president, 2003–05
Gustavo Pedraza Méridaundefinedundefined
planning minister, 2004-05
FPVChi Hyun Chungundefinedundefined
doctor, Baptist pastor
Leopoldo Chui
lawyer, El Alto prosecutor
Juntos
Jeanine Áñezundefinedundefined
interim president
Samuel Doria Medinaundefinedundefined
planning minister, 1991–93
CreemosLuis Fernando Camachoundefinedundefined
Santa Cruz civic movement
Marco Antonio Pumariundefinedundefined
Potosí civic movement
Libre 21Jorge Tuto Quirogaundefinedundefined
president, 2001–02
Tomasa Yarhuiundefinedundefined
rural affairs minister, 2001–02
PAN-BOLFeliciano Mamani
Cooperative Miners Federation
Ruth Nina
police spouses association
ADN
Withdrawn.
Ismael Schabibundefined
Navy admiral
Remberto Siles
Army general

Today, February 3 was the deadline for Bolivian parties to submit their candidate lists for the May 3 general election, which replaces the annulled October 2019 vote. Here is a summary of the parties, their political situation, and their candidates.

Read More »

Jeanine Áñez’s surprising new ally from La Paz

With less than 48 hours remaining before an official deadline to finalize party alliances for the May 3 presidential ballot, two sudden surprises shifted the Bolivian political landscape. First, interim President Jeanine Áñez Chávez announced her own candidacy, reversing her emphatic promises upon assuming office. Áñez had been warning for weeks of the danger of splitting the anti-MAS vote and urging unity over partisanship. Now she will become one of at least ten candidates facing off against the MAS-IPSP candidate, former finance minister Luis Arce Catacora.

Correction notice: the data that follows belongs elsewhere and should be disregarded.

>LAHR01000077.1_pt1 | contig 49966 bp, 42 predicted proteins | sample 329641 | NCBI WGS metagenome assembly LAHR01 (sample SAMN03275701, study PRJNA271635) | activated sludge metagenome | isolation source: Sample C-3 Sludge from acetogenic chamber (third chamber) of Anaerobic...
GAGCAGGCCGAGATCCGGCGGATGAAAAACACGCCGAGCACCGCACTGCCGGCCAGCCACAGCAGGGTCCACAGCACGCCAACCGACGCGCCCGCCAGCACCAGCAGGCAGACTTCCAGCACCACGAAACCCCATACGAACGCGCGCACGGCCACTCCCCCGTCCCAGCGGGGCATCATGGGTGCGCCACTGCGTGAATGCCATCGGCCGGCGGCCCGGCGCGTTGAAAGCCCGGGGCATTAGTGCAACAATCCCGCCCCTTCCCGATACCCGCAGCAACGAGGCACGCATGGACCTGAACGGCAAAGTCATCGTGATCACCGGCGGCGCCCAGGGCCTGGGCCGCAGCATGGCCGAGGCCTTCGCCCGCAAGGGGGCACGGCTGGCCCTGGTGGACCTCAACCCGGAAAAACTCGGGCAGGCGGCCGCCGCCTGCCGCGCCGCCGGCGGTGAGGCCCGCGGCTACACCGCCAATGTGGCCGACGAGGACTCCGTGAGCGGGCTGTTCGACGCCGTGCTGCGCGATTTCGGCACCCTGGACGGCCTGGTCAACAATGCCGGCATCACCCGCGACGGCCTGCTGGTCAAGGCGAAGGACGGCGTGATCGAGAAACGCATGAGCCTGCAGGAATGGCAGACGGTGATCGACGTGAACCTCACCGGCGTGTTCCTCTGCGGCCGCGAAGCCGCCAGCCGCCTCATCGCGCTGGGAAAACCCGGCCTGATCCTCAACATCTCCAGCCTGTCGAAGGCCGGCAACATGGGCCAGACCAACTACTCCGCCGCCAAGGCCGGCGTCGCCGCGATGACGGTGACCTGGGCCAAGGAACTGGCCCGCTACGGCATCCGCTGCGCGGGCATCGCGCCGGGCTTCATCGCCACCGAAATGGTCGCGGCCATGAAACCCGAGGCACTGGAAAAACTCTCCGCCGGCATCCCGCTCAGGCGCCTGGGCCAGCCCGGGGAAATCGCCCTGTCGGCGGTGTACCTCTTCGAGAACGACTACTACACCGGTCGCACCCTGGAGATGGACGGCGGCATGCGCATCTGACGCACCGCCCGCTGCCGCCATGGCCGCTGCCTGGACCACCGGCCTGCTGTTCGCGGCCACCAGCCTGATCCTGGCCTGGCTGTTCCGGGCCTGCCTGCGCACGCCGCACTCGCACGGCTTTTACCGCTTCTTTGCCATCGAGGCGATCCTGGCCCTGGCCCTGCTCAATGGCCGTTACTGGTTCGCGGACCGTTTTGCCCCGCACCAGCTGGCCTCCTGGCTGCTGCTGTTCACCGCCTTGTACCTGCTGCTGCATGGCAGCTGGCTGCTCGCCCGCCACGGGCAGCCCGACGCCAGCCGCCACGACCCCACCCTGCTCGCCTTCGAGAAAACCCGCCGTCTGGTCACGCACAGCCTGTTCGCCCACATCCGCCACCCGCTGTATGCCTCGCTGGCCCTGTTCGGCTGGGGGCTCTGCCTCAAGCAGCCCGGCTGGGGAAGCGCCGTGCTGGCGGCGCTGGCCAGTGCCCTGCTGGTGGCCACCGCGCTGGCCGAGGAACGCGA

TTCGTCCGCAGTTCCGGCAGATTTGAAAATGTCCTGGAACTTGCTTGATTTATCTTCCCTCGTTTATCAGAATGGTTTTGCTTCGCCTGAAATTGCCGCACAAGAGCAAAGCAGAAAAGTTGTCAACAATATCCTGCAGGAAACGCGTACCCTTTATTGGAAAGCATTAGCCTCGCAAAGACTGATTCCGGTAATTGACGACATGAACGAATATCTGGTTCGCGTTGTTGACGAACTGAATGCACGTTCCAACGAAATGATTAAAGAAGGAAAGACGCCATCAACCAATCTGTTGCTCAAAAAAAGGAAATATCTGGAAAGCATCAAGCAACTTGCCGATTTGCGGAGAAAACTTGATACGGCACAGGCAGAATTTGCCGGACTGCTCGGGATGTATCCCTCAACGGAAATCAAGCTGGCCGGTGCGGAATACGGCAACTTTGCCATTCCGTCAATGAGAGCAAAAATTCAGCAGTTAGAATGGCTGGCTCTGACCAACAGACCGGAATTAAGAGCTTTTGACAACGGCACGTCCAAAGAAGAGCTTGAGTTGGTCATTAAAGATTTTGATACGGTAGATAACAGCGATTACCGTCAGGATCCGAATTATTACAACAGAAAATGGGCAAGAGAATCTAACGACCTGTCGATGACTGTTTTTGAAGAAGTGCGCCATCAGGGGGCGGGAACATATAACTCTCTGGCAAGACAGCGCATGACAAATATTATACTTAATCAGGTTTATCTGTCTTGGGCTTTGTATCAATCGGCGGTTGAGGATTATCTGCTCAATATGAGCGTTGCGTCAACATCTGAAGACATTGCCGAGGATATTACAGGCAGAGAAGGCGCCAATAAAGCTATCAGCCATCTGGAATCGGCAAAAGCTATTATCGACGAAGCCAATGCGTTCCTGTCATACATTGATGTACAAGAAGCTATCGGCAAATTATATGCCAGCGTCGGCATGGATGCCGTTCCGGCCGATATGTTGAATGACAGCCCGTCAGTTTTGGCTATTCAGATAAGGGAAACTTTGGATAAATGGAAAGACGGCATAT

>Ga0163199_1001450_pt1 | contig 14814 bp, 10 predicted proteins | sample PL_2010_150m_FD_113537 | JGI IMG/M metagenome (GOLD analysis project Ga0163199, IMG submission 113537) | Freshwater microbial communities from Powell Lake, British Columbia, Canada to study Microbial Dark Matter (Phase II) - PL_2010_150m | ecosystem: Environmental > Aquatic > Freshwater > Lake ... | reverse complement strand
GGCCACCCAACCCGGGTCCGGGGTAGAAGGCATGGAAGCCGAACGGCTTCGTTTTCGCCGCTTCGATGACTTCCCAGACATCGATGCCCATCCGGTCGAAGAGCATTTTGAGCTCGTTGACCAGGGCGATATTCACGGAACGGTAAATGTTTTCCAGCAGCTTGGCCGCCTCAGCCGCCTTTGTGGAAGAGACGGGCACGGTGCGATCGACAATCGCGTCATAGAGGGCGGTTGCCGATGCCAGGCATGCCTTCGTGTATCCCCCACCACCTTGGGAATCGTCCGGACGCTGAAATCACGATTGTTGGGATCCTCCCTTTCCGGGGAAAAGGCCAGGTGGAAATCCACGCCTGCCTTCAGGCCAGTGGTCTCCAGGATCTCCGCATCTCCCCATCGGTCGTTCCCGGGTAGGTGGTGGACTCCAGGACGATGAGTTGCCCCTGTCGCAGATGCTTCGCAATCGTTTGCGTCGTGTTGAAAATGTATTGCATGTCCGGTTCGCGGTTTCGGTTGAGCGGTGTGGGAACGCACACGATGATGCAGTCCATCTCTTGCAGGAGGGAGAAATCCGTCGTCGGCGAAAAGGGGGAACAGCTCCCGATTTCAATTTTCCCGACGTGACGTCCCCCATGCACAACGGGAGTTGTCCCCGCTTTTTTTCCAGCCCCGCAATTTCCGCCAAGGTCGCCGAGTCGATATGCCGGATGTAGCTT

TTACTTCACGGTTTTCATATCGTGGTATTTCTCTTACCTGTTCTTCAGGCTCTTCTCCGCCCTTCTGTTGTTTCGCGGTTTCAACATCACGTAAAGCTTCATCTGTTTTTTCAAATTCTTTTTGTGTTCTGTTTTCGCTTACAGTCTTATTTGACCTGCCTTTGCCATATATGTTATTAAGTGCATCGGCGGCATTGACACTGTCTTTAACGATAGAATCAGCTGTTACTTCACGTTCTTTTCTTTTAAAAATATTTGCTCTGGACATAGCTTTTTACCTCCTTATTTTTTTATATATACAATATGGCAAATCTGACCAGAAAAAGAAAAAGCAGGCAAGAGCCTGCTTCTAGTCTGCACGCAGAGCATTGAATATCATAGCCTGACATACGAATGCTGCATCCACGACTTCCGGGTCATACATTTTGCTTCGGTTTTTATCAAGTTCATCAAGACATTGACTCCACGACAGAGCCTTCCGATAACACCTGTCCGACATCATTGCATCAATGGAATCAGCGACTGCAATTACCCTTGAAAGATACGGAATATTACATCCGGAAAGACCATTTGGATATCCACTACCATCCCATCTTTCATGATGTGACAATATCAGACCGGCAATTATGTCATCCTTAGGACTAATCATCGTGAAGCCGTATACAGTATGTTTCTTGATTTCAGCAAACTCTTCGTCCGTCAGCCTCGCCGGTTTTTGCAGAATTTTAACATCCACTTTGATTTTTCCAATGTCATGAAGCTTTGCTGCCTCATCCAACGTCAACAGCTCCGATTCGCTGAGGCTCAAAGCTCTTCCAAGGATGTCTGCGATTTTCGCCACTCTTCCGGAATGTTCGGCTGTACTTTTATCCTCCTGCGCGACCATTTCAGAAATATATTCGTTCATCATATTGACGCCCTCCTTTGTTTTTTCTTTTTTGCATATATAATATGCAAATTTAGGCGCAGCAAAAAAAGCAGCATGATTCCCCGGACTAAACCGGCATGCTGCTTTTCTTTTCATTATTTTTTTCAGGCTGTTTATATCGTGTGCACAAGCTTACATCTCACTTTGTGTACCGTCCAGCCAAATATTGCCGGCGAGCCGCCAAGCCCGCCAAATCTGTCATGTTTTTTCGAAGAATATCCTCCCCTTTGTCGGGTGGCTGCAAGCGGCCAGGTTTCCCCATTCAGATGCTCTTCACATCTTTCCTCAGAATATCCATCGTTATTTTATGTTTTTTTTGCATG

On January 10, for example, Áñez tweeted:

We Bolivians have fought for a single cause: to leave tyranny behind; that we have accomplished thanks to the patriotism of the youth, women, and men who went out onto the streets for a free Bolivia. To disperse the vote would be to devalue our struggle!

Tweet from Jeanine Añez Chavez (@JeanineAnez), January 10, 2020.

As late as January 19, the interim president was placing herself above partisan politics in her pleas for unity: “We hope that there will be the political maturity and openness within the political class to see the greater good. What may happen with me is what I am least concerned with, what does interest me is what could happen to Bolivia.” Of course, by then, the negotiations for her candidacy had already begun.